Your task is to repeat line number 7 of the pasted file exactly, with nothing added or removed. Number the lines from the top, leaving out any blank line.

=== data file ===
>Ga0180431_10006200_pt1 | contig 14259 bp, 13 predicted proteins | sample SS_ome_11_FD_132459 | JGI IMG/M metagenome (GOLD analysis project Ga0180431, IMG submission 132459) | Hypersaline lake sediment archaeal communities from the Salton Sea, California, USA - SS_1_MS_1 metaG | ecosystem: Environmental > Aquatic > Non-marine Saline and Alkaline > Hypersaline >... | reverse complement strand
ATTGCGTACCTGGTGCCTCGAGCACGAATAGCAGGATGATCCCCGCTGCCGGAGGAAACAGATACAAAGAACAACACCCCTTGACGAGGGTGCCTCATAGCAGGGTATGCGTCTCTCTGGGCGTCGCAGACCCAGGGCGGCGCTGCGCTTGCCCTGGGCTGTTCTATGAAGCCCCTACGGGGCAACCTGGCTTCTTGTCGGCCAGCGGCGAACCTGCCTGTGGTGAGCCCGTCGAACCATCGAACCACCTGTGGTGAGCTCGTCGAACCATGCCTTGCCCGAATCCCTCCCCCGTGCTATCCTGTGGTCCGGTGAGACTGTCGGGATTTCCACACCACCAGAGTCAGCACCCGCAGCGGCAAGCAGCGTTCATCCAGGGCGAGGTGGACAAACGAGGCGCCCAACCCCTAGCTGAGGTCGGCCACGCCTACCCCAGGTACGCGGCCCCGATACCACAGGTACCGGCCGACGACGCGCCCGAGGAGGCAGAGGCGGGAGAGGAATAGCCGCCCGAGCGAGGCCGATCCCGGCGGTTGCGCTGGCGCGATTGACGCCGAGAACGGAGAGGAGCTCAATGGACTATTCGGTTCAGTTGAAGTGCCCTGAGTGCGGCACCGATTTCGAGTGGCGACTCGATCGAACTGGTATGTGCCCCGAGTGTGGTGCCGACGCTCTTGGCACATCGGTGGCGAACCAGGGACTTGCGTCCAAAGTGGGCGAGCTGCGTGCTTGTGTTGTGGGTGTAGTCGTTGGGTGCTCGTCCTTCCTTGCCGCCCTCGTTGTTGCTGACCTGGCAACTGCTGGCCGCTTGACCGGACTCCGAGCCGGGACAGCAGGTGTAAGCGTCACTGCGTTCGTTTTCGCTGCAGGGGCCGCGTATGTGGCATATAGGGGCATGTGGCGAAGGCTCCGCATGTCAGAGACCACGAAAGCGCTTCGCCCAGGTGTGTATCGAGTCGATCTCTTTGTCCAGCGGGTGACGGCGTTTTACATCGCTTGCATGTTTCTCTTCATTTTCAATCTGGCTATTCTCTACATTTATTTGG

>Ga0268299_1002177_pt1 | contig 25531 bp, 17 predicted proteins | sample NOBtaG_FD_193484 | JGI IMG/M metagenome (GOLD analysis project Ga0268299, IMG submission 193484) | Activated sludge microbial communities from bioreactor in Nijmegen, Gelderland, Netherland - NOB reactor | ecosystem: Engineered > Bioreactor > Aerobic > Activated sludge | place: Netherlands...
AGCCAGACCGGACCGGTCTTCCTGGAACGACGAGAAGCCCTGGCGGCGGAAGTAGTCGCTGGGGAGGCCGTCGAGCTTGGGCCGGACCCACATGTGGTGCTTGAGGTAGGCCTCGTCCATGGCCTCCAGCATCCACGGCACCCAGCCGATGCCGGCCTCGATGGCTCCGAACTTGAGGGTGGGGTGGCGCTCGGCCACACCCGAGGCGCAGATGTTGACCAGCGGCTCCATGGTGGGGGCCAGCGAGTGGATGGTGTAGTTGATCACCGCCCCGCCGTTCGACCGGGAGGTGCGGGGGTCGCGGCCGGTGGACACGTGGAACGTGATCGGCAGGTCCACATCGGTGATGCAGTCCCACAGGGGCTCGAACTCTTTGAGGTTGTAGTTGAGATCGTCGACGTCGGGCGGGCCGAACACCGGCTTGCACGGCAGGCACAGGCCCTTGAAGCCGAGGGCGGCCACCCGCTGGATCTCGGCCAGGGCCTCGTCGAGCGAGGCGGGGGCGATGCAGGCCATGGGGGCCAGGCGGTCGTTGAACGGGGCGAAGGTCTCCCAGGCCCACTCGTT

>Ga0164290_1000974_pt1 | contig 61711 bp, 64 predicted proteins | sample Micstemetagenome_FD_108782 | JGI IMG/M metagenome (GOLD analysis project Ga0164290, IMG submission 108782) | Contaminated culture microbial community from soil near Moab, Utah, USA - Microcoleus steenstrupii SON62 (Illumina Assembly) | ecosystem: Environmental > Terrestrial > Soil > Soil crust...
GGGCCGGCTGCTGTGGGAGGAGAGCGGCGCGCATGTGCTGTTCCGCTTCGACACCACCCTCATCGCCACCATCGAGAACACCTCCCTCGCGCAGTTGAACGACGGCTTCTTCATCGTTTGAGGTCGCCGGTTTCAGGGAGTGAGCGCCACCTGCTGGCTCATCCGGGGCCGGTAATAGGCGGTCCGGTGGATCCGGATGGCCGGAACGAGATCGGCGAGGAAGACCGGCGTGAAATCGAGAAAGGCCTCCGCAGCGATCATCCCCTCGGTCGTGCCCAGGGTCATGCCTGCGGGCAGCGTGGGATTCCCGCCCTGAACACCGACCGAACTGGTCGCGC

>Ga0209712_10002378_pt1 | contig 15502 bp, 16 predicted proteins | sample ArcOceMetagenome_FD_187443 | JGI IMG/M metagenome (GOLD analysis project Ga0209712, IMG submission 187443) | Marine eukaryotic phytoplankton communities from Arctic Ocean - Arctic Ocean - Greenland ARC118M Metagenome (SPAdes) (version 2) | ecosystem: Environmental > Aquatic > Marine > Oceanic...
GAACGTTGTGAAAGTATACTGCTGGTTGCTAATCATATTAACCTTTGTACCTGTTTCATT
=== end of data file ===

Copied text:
>Ga0209712_10002378_pt1 | contig 15502 bp, 16 predicted proteins | sample ArcOceMetagenome_FD_187443 | JGI IMG/M metagenome (GOLD analysis project Ga0209712, IMG submission 187443) | Marine eukaryotic phytoplankton communities from Arctic Ocean - Arctic Ocean - Greenland ARC118M Metagenome (SPAdes) (version 2) | ecosystem: Environmental > Aquatic > Marine > Oceanic...